Karen from Florida asks: “I have a whole box of old negatives that I inherited along with a bunch of photos. I want to keep the negatives even if I have the photos that go with them. What is the best way to preserve these old negatives?”
Karen asks a great question and one that I get all the time in the archives. Many genealogists find themselves with old negatives in their photograph collections and they just don’t know what to do with them. First and foremost, negatives should never be put with photos in such a way that they are touching each other. Over time, old negatives could start to develop a vinegar odor or start to warp. This is a sign that the plastic is deteriorating.
When working with negatives, always wear gloves! Just like photographs, film negatives are susceptible to the dirt and oils on our hands and if they get on the film negatives they can be damaged. Always wear gloves when working with or handling photographs and negatives.
Store negatives in archival sleeves. These sleeves are available in all different sizes and shapes to accommodate any size negative. (A list of archival supply stores is listed below where these archival sleeves can be purchased). These clear archival sleeves safeguard negatives from dust and scratches when they are being stored.
Once the negatives are on the archival sleeves, they should be housed in a binder or box. Whether or not a binder or box is used is purely a personal decision and one that should be decided taking into consideration the amount of room a person has for storing negatives. If a 3-ring binder is used, it is recommended that one that totally encloses the sleeves be used. Here is an example:
This binder will fully protect the negatives from any unwanted elements from entering during storage. These binders can be purchased at any archive supply store listed below.
Another storage option is to use Hollinger boxes to store negatives. Using Hollinger boxes will also require purchasing archival safe file folders to hold the archival sleeves so they can fit nicely in the boxes. This preservation method will give the negatives triple protection from the elements.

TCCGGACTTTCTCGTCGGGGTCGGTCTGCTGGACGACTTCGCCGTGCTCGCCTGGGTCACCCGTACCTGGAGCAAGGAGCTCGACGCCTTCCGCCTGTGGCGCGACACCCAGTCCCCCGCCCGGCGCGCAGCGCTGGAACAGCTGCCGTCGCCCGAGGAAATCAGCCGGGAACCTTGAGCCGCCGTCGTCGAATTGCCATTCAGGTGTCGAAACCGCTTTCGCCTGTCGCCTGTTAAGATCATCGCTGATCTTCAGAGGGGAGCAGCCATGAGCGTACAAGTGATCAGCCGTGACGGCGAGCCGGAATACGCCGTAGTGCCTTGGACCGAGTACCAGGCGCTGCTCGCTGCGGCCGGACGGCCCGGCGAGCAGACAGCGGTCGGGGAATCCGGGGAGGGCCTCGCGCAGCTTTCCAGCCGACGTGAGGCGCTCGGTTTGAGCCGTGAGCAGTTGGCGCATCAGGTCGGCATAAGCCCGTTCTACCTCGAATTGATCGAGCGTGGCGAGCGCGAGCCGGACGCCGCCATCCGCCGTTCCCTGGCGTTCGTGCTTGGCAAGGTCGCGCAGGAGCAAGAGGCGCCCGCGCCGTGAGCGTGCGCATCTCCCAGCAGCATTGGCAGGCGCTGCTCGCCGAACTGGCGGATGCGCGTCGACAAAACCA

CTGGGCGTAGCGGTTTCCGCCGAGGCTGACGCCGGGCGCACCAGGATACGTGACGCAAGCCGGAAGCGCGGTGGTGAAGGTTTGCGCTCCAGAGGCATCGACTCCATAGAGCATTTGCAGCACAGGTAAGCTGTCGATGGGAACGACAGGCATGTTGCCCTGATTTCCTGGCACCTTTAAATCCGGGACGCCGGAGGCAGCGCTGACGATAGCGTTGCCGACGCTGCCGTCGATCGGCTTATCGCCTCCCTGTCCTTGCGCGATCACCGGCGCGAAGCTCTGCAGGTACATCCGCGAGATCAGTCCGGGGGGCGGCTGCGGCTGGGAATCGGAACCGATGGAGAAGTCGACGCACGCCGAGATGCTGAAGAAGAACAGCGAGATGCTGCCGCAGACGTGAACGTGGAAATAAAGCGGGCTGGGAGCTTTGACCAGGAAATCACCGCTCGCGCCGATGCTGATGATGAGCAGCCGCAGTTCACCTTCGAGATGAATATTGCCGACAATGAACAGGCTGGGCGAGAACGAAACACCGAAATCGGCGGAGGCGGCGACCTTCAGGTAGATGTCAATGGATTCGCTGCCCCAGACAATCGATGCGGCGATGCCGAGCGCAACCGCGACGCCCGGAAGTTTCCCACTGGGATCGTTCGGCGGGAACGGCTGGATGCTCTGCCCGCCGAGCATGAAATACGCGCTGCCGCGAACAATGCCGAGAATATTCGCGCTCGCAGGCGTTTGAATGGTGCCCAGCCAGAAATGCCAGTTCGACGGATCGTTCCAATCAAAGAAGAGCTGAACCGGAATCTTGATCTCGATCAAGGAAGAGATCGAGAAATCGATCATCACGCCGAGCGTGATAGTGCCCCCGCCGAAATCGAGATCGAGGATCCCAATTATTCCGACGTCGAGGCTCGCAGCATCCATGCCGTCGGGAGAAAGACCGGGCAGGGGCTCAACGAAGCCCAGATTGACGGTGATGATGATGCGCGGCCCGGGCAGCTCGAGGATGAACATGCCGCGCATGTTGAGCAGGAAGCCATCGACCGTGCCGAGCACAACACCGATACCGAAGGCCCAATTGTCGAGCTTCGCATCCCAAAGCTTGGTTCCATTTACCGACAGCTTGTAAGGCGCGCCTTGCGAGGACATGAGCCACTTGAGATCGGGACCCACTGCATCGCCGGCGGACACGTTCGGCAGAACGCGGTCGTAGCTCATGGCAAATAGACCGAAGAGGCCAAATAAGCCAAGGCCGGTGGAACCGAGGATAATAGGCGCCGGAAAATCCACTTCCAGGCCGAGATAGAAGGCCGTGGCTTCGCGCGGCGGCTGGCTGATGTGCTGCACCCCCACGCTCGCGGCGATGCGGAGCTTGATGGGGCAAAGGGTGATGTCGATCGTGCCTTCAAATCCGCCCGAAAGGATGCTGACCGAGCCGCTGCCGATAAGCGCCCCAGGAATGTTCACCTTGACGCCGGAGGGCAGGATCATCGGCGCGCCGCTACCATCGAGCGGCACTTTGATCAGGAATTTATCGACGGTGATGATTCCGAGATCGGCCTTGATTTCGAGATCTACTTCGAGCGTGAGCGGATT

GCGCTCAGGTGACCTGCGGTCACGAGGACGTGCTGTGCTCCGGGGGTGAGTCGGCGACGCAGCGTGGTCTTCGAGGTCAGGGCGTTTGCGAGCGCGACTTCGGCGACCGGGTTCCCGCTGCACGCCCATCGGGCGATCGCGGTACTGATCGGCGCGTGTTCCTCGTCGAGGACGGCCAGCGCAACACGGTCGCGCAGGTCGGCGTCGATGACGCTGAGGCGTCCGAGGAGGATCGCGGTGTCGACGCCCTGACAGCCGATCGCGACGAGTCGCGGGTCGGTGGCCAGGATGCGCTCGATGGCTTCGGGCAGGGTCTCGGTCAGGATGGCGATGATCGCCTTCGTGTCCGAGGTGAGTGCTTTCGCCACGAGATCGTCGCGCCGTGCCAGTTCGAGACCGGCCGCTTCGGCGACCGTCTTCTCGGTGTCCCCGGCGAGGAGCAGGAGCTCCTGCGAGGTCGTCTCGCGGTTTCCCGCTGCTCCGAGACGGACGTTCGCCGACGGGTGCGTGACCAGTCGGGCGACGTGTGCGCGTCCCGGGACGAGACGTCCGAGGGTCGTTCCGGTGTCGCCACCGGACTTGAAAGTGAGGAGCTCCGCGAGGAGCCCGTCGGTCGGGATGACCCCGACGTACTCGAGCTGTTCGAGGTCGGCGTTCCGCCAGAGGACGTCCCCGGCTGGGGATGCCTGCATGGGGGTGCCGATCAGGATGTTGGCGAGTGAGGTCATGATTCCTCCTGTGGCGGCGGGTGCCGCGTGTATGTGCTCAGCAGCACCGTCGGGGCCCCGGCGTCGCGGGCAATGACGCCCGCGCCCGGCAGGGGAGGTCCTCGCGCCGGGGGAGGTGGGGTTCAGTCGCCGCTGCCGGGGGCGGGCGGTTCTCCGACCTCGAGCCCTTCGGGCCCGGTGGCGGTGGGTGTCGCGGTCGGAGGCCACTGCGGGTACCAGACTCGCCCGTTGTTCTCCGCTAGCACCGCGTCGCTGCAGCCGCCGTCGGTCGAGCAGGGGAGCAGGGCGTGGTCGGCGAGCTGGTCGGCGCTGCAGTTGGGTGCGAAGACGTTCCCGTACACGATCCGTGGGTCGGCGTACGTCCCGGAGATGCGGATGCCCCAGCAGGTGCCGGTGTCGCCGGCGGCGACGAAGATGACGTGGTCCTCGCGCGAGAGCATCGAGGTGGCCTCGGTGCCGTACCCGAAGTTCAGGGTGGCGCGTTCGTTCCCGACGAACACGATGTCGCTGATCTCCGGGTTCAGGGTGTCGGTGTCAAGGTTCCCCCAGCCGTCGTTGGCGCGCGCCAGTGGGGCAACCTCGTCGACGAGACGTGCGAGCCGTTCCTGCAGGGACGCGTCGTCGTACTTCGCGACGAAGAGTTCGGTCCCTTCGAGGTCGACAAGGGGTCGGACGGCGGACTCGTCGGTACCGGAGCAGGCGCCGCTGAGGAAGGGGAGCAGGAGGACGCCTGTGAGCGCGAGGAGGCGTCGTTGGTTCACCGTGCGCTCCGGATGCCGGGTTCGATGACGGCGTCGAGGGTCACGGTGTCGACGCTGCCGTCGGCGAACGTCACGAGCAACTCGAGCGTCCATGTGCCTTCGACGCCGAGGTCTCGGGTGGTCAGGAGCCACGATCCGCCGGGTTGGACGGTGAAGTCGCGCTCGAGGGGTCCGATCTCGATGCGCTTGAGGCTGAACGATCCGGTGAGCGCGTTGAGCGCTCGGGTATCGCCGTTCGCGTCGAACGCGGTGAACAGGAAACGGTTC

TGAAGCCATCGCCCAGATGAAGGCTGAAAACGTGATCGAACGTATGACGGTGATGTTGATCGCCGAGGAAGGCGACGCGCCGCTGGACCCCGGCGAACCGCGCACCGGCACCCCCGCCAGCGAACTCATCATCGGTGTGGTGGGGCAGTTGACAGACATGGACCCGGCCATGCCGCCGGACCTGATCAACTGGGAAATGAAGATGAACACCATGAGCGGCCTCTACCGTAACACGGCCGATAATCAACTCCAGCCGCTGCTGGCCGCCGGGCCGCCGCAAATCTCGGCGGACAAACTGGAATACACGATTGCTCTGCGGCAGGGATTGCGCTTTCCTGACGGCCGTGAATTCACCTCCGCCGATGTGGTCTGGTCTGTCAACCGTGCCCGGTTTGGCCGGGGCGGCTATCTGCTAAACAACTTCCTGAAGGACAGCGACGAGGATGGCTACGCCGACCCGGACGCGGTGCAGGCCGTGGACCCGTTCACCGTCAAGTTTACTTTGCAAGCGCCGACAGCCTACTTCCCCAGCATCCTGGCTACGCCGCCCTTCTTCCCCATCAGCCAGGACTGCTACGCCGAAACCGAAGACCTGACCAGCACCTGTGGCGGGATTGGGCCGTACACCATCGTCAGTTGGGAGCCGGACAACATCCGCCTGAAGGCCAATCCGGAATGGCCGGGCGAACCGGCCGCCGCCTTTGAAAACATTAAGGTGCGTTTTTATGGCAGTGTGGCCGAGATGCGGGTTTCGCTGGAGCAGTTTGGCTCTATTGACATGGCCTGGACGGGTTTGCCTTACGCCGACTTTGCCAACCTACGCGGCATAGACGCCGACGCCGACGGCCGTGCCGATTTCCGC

The most important aspect of archiving and storing negatives is to store them in a very cool place. Heat and humidity will quickly damage negatives and break down the chemicals in the material that makes up the negatives. Keeping all photos and negatives out of the sunlight is also important. Not only will the sunlight damage the negatives by warping them but the sun will also wash out the image on the negative to where it cannot be seen any longer. Do not store any genealogical records, including photos and negatives, in attics, basements or storage areas where the temperature and humidity fluctuate.
Preserving negatives is just as easy as preserving our old family photos. Using the right archival materials and storing them in a cool, dry and dark place will insure they will last for generations to come.
Archival Material Websites
Here is a listing of online archival materials stores. They all have online catalogs and paper catalogs that can be sent to your home. Also, be sure to sign up for email notifications because they periodically have sales and will send out email notifications.
- Gaylord Archival
- Hollinger Metal Edge
- University Products
- Archival Products
- Light Impressions
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Melissa Barker lives in Tennessee Ridge, Tennessee. She is the Houston County (TN) Archivist and a Professional Genealogist. She writes the blog, A Genealogist in the Archives, and has been researching her own family for over 26 years. She lectures, teaches and writes about researching in archives and records preservation.
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